Coronavirus Is Grinding the U.S. Economy to a Halt – Here’s the Ugly Proof
- U.S. services PMI plunged into contraction territory for the first time since 2013.
- The broader U.S. economy is on pace to grow just 0.6% this month, according to IHS Markit.
- Business spending plans have been curbed over fears of a worsening coronavirus pandemic.
Output in the U.S. services sector plunged to more than six-year lows in February, the first tangible sign of China’s coronavirus outbreak hitting home.
U.S. Economy Grinds to a Halt: IHS Markit
IHS Markit’s flash services purchasing managers’ index (PMI) registered 49.4 in February on a scale where 50 separates expansion from contraction. That’s down from 53.4 in January and the first negative reading since 2013.
Manufacturing PMI also weakened to 50.8 from 53.4 the prior month. That’s the lowest in seven months.
Markit’s composite PMI of services and manufacturing activity also contracted for the first time in over six years, falling to 49.6 in February from 53.3 in January.
After a fairly robust start to the year, the U.S. economy appears to be teetering on the brink of contraction in February. Chris Williamson, Markit’s chief business economist, says the PMIs point to GDP growth of just 0.6% in February.
With the exception of the government-shutdown of 2013, U.S. business activity contracted for the first time since the global financial crisis in February. Weakness was primarily seen in the service sector, where the first drop in activity for four years was reported, but manufacturing production also ground almost to a halt due to a near-stalling of orders.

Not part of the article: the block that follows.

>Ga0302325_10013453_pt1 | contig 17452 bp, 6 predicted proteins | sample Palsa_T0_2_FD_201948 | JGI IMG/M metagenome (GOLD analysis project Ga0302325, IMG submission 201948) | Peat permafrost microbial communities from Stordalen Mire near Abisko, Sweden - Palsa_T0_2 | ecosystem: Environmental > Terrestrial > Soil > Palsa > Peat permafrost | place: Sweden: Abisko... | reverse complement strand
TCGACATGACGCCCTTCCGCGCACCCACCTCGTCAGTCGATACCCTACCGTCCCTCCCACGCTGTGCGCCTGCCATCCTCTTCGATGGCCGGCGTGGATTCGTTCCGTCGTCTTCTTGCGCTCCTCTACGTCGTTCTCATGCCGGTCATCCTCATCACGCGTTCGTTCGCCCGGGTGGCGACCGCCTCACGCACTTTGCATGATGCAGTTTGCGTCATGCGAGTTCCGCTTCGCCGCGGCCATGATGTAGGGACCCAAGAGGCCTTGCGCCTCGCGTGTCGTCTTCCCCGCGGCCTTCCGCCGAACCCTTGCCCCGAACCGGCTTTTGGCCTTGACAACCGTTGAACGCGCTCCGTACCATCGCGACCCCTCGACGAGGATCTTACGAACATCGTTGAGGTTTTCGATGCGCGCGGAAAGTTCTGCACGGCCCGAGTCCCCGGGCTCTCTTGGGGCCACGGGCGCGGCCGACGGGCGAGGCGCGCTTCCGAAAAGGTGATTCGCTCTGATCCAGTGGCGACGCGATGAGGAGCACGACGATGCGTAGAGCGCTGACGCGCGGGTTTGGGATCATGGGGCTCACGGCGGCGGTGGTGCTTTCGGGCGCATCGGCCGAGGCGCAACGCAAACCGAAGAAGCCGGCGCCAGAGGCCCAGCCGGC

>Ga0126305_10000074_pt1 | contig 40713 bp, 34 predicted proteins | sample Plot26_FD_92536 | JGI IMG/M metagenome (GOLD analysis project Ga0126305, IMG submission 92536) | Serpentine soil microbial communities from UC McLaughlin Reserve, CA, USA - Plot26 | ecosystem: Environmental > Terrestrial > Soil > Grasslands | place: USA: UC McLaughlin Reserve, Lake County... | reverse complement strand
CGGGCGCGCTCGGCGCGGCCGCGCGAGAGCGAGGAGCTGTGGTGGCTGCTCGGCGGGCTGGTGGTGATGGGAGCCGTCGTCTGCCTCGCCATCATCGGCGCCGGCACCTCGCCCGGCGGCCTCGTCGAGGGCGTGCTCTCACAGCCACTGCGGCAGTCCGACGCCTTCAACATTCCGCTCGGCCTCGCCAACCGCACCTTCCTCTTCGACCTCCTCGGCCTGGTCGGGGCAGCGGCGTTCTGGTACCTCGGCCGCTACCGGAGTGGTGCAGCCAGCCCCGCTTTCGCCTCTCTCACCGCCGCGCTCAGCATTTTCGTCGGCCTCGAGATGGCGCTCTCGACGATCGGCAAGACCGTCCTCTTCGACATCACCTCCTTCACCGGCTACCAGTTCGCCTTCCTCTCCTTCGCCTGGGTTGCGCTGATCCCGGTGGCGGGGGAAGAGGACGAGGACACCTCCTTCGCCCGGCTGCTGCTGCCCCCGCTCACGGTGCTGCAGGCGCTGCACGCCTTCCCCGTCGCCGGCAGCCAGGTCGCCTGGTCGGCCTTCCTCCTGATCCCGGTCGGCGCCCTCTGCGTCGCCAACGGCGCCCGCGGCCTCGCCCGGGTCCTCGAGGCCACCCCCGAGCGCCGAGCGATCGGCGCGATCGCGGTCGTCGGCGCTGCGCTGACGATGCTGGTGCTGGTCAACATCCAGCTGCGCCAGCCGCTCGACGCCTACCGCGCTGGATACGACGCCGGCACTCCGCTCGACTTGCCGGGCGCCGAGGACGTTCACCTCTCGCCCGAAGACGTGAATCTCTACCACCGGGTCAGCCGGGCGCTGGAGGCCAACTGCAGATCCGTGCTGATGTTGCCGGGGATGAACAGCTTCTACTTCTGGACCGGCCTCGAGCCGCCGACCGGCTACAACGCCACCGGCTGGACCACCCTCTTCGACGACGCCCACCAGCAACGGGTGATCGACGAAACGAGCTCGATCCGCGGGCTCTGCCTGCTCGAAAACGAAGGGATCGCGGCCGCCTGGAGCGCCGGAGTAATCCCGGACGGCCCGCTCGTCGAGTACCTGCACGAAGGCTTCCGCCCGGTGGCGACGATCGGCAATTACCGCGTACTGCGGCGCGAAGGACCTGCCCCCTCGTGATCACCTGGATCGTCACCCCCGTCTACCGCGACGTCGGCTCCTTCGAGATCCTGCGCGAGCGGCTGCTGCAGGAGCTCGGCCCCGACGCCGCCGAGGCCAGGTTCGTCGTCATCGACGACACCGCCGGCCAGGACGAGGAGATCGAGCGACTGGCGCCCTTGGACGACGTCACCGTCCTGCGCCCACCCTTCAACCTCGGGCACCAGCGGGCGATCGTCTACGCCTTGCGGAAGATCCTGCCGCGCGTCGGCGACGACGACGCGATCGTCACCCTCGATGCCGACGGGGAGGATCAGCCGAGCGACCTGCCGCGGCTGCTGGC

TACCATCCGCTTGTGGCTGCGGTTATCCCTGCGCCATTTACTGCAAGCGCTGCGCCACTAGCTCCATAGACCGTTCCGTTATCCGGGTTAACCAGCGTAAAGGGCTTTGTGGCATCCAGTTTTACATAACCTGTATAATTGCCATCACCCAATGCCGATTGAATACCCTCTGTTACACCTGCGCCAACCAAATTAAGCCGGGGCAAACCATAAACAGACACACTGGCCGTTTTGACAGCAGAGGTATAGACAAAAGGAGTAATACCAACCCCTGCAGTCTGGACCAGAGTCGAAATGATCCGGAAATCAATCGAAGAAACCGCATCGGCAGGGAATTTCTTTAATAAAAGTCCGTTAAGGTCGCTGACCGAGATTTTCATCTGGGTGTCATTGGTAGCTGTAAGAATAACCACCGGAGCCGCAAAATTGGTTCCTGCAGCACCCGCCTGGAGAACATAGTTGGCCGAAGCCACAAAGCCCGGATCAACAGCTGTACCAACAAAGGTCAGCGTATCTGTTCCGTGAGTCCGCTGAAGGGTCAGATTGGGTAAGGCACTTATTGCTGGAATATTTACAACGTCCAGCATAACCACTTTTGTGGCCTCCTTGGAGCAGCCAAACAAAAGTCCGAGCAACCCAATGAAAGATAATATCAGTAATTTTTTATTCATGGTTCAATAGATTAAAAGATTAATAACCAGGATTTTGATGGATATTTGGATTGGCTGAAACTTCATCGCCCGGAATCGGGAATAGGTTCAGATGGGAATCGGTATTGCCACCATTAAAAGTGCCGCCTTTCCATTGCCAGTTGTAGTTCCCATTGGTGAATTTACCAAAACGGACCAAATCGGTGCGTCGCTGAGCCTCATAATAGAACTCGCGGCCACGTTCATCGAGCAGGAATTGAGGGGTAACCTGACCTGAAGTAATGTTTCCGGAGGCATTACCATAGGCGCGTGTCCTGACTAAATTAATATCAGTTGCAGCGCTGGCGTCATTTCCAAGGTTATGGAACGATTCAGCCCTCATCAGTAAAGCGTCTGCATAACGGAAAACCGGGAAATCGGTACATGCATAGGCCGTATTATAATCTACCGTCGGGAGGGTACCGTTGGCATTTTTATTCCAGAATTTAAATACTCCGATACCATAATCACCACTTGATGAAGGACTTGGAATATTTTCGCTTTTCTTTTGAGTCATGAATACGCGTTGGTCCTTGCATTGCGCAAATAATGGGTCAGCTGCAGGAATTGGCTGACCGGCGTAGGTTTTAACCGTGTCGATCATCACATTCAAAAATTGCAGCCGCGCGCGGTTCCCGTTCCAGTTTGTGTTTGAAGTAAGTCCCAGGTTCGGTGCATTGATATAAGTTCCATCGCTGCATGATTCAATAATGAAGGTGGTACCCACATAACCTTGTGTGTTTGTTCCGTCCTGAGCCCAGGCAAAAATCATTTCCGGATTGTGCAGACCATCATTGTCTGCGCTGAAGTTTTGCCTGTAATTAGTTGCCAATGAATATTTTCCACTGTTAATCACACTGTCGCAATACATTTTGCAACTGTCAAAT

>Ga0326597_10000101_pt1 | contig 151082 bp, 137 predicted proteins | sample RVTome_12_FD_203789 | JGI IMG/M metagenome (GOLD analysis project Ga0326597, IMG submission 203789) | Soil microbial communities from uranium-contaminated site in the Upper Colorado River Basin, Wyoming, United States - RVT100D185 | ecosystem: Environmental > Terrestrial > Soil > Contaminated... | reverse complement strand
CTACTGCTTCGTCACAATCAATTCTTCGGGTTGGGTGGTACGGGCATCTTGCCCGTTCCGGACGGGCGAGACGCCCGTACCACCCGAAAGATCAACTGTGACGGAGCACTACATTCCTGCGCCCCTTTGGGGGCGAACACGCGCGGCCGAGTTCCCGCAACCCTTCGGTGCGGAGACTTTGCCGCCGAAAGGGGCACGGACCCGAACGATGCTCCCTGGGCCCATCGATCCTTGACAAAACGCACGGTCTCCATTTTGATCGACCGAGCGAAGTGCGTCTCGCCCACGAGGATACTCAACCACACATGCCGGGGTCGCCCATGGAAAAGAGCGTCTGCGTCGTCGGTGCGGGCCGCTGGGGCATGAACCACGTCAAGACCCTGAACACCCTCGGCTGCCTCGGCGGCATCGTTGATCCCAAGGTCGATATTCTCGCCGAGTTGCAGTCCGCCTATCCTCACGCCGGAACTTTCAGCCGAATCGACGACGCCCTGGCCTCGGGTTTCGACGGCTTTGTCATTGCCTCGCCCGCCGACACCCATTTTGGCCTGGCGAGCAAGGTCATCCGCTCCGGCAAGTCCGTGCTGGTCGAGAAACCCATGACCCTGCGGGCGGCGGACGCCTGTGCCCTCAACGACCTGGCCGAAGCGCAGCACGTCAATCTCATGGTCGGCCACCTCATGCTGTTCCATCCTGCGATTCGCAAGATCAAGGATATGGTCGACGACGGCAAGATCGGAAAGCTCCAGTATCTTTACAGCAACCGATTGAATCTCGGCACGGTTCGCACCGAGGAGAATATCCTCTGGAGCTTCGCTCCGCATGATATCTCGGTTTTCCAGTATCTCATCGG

The weakness in American output was partly linked to the ongoing coronavirus outbreak, which has affected everything from travel and tourism to exports and supply chains. According to Markit, businesses are curbing spending plans due to “worries about a wider economic slowdown and uncertainty ahead of the presidential election later this year. ”
Coronavirus Plunges China’s Economy
The impact of coronavirus on American business is tame compared with what’s happening in China. Hundreds of millions of people are under some kind of quarantine, impacting everything from labor productivity to consumer spending. Inflation is surging and home sales are plunging as a result.
Foreign manufacturers that rely on Chinese supply chains have reported major disruptions. An Australian industrial equipment manufacturer recently told the South China Morning Post that only 15% of its Chinese migrant workers have returned following the extended Lunar New Year.
The economic blow back from coronavirus could be reflected in China’s forthcoming data releases. On Monday, the National Bureau of Statistics in Beijing will report on fixed-asset investment, industrial production and retail sales for the month of January. No consensus estimates on the data have been collected yet, according to FXStreet.
The latest official data show nearly 77,000 people have been diagnosed with coronavirus. The death toll has risen to 2,248.
This article was edited by Josiah Wilmoth.
Last modified: February 21, 2020 4:19 PM UTC